I'm getting to the point where I'm just going to pull it all apart, MEK everything and replace anything that seems suspect. Replace the receiver dryer on spc, since I have no idea how long it sat in a "flat" condition...
Last edited by tourmax on Fri May 15, 2020 12:53 pm, edited 1 time in total.
tourmax
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Re: 1988 corvette, don't understand what it's doing?

Postby tourmax » Fri May 15, 2020 12:45 pm

bohica2xo wrote:All of the corvettes of that era around here seem to have a first generation 6mm piccolo condenser.

What you are describing sounds like a blocked parallel flow condenser. High pressures with poor heat rejection - all of the refrigerant going through a few open channels.

I used to see a couple of Manitoba cars every summer. Sadly the A/C always seemed to be hacked up. Sealers, way too much oil, shoddy 134a conversions. I heard the words Canadian Tire often enough. My father in law would come visit from Winnipeg & bring a car that needed repair every year. All of his friends had cold A/C - one car at a time.

Check all of the hard lines for obvious damage. This is a high side problem.


No idea what brand the condenser is. It's oem, original from what I can tell. I suppose it could be something in the system clogging it up, especially in pone of the cores. This car has had a good 30 years of owners before I bought it last year. Everything looks original, but there's no telling what someone might have shot in there. I suppose someone could have even tried one of those "seal in a can" things and buggered up something like the condensor or evap core.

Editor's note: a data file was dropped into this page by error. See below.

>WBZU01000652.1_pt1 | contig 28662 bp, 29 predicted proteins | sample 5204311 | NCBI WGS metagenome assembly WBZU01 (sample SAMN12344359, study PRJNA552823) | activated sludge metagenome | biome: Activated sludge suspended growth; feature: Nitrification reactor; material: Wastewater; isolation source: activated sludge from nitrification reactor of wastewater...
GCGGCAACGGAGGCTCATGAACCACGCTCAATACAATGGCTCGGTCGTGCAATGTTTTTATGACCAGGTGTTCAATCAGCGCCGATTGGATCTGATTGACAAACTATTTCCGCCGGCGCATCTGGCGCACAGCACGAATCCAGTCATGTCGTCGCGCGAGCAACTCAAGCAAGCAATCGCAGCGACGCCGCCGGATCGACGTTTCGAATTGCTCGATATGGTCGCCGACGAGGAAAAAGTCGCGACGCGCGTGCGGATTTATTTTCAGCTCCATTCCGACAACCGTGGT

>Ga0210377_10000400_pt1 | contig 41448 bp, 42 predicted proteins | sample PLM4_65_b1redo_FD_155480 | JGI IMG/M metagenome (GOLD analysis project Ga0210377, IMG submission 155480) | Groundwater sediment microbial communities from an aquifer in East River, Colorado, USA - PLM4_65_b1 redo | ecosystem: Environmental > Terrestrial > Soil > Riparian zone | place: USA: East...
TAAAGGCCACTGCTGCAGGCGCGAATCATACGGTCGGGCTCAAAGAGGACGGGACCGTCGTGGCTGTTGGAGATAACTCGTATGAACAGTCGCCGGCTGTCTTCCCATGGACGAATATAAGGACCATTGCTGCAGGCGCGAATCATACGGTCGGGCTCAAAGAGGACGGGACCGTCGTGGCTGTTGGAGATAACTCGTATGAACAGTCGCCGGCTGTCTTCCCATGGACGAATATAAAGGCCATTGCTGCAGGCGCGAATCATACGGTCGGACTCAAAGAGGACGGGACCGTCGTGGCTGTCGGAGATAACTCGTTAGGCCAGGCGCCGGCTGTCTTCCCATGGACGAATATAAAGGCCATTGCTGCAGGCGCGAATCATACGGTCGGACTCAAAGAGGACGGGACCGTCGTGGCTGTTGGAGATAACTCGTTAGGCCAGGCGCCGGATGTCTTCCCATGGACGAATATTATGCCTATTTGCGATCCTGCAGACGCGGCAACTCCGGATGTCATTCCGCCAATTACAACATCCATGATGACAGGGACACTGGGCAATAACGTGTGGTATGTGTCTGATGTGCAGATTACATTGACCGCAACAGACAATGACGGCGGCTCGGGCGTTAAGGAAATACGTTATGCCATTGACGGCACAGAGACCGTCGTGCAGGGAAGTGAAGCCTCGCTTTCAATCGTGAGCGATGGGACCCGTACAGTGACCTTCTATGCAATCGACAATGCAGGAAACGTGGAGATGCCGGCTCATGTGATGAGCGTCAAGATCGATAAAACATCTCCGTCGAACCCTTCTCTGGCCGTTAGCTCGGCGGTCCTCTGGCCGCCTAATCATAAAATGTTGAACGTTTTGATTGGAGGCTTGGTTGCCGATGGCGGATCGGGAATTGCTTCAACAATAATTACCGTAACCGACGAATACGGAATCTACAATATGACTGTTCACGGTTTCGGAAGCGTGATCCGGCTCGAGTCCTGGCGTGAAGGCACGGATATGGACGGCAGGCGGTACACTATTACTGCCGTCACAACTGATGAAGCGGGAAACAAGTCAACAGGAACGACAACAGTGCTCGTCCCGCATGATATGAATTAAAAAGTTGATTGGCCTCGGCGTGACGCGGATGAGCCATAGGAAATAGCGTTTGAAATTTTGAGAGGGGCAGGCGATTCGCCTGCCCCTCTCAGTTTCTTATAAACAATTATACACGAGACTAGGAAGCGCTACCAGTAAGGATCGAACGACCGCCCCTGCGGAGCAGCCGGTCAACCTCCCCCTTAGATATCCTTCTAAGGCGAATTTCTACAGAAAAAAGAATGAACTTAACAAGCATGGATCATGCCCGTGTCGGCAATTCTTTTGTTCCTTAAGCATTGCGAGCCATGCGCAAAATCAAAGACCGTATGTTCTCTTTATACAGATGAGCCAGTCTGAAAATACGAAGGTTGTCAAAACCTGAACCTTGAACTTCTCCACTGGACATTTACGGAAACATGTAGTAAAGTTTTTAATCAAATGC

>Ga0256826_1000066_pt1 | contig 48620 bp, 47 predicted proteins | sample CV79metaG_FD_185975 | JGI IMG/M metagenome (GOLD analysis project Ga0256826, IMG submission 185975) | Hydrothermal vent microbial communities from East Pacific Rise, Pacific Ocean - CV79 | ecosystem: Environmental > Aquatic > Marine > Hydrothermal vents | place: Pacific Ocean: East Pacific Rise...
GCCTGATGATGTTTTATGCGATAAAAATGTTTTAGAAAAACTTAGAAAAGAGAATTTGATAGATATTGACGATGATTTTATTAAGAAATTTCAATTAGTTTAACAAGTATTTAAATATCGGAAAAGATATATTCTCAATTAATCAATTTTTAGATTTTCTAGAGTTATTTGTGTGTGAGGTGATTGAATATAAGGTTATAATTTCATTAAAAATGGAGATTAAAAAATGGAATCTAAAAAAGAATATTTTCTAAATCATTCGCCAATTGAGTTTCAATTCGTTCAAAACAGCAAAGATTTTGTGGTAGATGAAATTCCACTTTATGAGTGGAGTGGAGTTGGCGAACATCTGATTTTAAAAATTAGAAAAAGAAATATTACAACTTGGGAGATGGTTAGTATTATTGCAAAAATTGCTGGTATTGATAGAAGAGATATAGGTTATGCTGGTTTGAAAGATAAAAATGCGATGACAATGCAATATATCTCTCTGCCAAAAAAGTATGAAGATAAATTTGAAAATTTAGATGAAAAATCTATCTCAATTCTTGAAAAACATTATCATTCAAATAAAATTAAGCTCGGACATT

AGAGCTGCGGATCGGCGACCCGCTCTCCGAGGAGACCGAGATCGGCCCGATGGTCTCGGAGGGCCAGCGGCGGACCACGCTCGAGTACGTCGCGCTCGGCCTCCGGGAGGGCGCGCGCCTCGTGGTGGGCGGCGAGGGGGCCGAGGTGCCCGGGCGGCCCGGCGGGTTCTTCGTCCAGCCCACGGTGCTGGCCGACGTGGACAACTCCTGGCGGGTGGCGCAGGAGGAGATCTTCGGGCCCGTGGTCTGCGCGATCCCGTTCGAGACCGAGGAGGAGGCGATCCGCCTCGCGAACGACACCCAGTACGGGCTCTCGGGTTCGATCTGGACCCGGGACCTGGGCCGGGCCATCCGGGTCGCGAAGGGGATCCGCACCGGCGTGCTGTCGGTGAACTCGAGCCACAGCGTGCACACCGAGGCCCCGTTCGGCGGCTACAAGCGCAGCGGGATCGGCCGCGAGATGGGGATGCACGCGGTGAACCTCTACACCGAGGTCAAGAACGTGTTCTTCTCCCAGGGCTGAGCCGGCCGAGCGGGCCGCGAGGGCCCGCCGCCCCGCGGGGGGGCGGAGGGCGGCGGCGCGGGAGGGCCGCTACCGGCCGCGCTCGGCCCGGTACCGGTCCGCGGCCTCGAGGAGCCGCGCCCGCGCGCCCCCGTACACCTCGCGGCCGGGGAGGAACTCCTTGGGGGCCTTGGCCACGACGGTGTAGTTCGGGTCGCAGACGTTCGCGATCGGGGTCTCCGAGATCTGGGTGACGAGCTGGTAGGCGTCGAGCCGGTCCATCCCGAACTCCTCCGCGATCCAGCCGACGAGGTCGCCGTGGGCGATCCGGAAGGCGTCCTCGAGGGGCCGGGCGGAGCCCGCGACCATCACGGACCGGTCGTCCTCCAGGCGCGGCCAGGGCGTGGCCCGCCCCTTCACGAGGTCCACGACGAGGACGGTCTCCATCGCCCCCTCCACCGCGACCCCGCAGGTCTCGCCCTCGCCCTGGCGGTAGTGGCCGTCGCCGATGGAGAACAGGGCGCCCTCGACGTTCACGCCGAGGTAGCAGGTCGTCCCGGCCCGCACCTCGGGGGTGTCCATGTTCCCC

Probably pull the condensor core and flush it on the bench, just because I'm going to have to pull it all down again anyways, Can't hurt at this point I suppose.

No obvious damages to hoses anywhere.



Anyone have any tips on getting those aluminum fittings apart?

I've tried before and they're all frozen (corroded?) in place. I don't want to be replacing hoses and lines, assuming you can even get them anymore....